Any time an internal body part pushes into an area where it doesn’t belong, it’s called a hernia.
The hiatus is an opening in the diaphragm — the muscular wall separating the chest cavity from the abdomen. Normally, the esophagus (food pipe) goes through the hiatus and attaches to the stomach. In a hiatal hernia (also called hiatus hernia) the stomach bulges up into the chest through that opening. Essentially, a portion of the stomach protrudes upward into the chest.
There are two main types of hiatal hernias: sliding and paraesophageal (next to the esophagus):
- In a sliding hiatal hernia, the stomach and the section of the esophagus that joins the stomach slide up into the chest through the hiatus. This is the more common type of hernia.
- The paraesophageal hernia is less common, but is more cause for concern.
- The esophagus and stomach stay in their normal locations, but part of the stomach squeezes through the hiatus, landing it next to the esophagus.
- Although you can have this type of hernia without any symptoms, the danger is that the stomach can become “strangled,” or have its blood supply shut off.
All kinds of people are at risk for developing hiatal hernias.
Below is a list of risk factors:
- Increased pressure within the abdomen caused by:
- Heavy lifting or bending over
- Frequent or hard coughing
- Hard sneezing
- Pregnancy and delivery
- Violent vomiting
- Straining with constipation
- Obesity (extra weight pushes down on the abdomen increasing the pressure)
- Unnatural position for defecation
- Drug use, such as cocaine
- Diaphragm weakness
There is not really any pills or drugs to take for a hiatal hernia. Time, rest, eating right and lifestyle are keys to overcoming hiatal hernias. This website lists off some good home remedies and treatments for hiatal hernias:
A hiatal hernia is a condition you may have to live with for many years, so it is best to be organised and to be consistent with your treatment from early on.
The pain of hernias can vary from being mild and occasional to being severe and intense all the time. Depending on the gravity of your hiatal hernia, you may be required to take prescription medications to alleviate the symptoms. These medications must be taken regularly and as prescribed. If you miss a tablet, the burning can cause great discomfort. So make sure that you always keep a couple of spare tablets with you, just in case.
The prospect of living with a hiatal hernia can be daunting. It can seem like the hernia is controlling you at times, and taking all the fun from life. For example, there are many foods you will have to do without for a while. Spicy food is definitely off the menu – at least until the hiatal hernia is under control.
Acidic food stuffs such as citrus fruits, tomatoes, chillies and other foods are proven to exacerbate the condition and increase the acid reflux. You may need to do a bit of research into which foods will agree and disagree with you.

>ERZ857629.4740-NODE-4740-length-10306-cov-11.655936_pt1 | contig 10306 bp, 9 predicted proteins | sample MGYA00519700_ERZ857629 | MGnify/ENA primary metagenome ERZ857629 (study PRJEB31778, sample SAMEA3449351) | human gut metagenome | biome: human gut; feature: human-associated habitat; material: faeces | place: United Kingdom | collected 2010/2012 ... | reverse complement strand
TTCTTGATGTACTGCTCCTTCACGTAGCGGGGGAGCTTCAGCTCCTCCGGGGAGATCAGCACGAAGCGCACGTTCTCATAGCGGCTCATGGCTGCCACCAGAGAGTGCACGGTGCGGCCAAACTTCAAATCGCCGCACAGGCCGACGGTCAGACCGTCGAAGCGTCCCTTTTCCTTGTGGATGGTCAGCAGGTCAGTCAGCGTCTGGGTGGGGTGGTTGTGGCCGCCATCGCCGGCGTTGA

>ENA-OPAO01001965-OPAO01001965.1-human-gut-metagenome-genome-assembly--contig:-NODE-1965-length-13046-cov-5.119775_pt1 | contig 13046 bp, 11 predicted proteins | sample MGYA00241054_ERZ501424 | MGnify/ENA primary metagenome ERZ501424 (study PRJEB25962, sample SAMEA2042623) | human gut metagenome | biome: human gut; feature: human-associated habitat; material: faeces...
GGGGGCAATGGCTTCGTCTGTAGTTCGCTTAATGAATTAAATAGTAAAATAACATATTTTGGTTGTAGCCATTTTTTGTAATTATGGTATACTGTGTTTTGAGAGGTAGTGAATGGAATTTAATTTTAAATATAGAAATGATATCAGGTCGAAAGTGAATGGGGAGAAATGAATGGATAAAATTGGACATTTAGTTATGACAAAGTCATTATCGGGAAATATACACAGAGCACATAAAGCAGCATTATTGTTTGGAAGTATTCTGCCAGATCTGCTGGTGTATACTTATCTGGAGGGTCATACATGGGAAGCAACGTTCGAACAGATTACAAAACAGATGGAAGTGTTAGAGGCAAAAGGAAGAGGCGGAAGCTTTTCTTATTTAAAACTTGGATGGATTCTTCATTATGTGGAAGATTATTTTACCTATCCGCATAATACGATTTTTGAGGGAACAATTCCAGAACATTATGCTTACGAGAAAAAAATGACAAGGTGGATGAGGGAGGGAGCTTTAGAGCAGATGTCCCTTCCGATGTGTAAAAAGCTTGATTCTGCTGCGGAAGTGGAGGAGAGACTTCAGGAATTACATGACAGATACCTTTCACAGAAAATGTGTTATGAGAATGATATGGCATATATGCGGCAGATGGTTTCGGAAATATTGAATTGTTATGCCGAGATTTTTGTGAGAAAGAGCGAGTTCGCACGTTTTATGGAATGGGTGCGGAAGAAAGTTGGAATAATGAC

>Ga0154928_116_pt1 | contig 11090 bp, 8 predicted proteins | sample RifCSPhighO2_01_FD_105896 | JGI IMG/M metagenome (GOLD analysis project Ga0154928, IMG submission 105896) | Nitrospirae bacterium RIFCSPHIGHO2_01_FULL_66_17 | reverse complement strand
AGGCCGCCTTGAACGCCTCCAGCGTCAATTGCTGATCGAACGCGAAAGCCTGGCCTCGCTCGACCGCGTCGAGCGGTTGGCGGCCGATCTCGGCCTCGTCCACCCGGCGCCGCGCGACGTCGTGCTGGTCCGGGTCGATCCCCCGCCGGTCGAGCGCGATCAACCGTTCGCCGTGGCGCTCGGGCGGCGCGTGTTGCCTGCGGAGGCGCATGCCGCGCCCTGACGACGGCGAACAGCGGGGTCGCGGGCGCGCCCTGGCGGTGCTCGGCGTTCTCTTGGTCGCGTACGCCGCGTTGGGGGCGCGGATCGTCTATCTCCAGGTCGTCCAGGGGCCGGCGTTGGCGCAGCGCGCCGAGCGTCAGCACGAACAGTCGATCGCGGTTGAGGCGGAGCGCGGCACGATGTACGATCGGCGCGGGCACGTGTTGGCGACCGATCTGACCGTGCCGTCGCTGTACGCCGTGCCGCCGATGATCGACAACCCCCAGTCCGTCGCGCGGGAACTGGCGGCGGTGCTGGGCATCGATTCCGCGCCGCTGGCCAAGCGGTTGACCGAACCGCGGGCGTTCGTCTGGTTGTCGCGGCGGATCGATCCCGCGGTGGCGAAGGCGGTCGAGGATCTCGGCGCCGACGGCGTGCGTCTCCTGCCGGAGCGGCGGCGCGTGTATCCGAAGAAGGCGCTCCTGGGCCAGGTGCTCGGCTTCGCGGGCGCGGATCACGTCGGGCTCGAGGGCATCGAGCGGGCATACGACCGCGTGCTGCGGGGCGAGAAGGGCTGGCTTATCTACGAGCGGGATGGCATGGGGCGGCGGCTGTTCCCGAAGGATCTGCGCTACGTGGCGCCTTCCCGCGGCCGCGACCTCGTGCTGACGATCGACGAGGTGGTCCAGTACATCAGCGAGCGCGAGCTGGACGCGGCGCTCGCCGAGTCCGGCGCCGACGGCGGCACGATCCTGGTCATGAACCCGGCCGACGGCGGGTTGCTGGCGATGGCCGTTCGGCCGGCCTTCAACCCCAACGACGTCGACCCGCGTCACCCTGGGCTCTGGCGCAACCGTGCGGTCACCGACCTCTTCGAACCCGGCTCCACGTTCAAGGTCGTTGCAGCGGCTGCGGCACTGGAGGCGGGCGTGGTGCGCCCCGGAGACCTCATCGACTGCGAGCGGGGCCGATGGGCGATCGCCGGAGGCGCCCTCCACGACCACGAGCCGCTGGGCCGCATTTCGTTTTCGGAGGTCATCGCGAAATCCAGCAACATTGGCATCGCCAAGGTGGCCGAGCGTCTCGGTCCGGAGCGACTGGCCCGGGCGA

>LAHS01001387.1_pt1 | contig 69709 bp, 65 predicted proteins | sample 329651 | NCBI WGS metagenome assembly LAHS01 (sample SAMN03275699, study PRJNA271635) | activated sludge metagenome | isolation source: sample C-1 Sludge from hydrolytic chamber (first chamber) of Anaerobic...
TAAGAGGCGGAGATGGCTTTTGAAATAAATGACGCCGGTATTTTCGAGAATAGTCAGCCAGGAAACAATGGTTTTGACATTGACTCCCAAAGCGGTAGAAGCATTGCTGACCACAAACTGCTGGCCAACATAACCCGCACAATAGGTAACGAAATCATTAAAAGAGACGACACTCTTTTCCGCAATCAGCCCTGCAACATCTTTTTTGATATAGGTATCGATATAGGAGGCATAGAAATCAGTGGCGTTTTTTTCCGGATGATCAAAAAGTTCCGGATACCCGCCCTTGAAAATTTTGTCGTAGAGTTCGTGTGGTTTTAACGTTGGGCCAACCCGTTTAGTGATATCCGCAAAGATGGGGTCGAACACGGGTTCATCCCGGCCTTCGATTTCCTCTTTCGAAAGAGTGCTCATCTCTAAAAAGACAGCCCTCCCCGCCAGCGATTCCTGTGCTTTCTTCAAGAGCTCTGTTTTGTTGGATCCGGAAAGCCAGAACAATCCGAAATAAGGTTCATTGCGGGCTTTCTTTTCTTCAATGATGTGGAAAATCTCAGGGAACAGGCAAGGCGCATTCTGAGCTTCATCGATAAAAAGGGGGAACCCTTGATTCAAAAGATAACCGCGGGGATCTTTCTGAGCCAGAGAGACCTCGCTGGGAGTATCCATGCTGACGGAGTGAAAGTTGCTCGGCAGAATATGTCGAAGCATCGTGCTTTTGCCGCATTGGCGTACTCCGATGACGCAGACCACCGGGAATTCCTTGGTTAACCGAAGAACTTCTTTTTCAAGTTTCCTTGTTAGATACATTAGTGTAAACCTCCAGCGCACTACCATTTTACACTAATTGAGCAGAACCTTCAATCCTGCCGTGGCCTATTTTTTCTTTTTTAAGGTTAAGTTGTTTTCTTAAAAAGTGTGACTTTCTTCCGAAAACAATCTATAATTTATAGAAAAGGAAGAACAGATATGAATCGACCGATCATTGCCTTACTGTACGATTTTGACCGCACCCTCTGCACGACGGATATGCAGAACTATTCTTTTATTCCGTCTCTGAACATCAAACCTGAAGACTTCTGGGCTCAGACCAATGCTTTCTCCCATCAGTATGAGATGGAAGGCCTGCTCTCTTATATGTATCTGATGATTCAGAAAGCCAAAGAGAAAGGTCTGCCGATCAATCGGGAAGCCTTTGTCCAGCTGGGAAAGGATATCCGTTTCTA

Keep wine and other alcoholic beverages to a bare minimum. Over-indulging will irritate your hiatal hernia and the pain will not be worth it. Alcohol can be very acidic and can worsen the heartburn. Fizzy drinks should be avoided. Carbonated drinks create a lot of gas which when expelled by belching, causes an acidic reflux into the oesophagus.
Smoking is not good for anybody, but for people living with a hiatal hernia, the chances of health complications are greatly increased. Smoking can aggravate the hernia to such a point, that it becomes ulcerated.
An ulcer is basically an open wound which can continue to enlarge, causing a great deal of problems and pain. Internal bleeding is a very real threat with a stomach ulcer and some ulcers bleed so severely, that sufferers require a blood transfusion to save their lives.
Once a hiatal hernia is ulcerated, it is very difficult to treat and heal. The heartburn is much more intense and long-lasting. Smoking will hinder the recovery process and it is in your best interest to quit smoking.
Many hiatal hernia sufferers dread going to sleep at night because of the burning sensation when they lie horizontally. You may find it much more comfortable to sleep propped up by pillows. This allows the gastric juices to settle and allows the hiatal hernia a few hours to repair itself. Doing this every night can make a big difference.
Antacids are a hiatal hernia sufferer’s best friend. They come in liquid form or tablets/lozenges and are available from many shops. They are an indispensable quick-fix treatment and eases the heartburn fairly rapidly. Keep a few packets around the house, the office, the car, jackets etc… for when you need quick relief from the pain.
It’s important to be realistic about your condition and keep your hiatal hernia under control. This does not mean that you should live a limited life. Finding practical alternatives to the foods you can no longer eat is one the best way to treat a hiatal hernia. Write a list of everything you can eat and keep it handy, make a copy and keep it in your bag or car. It will be useful when you are shopping for food.
Hiatal hernias are very common and can occur in anybody from a newborn infant to the elderly; and many people cope with it very well.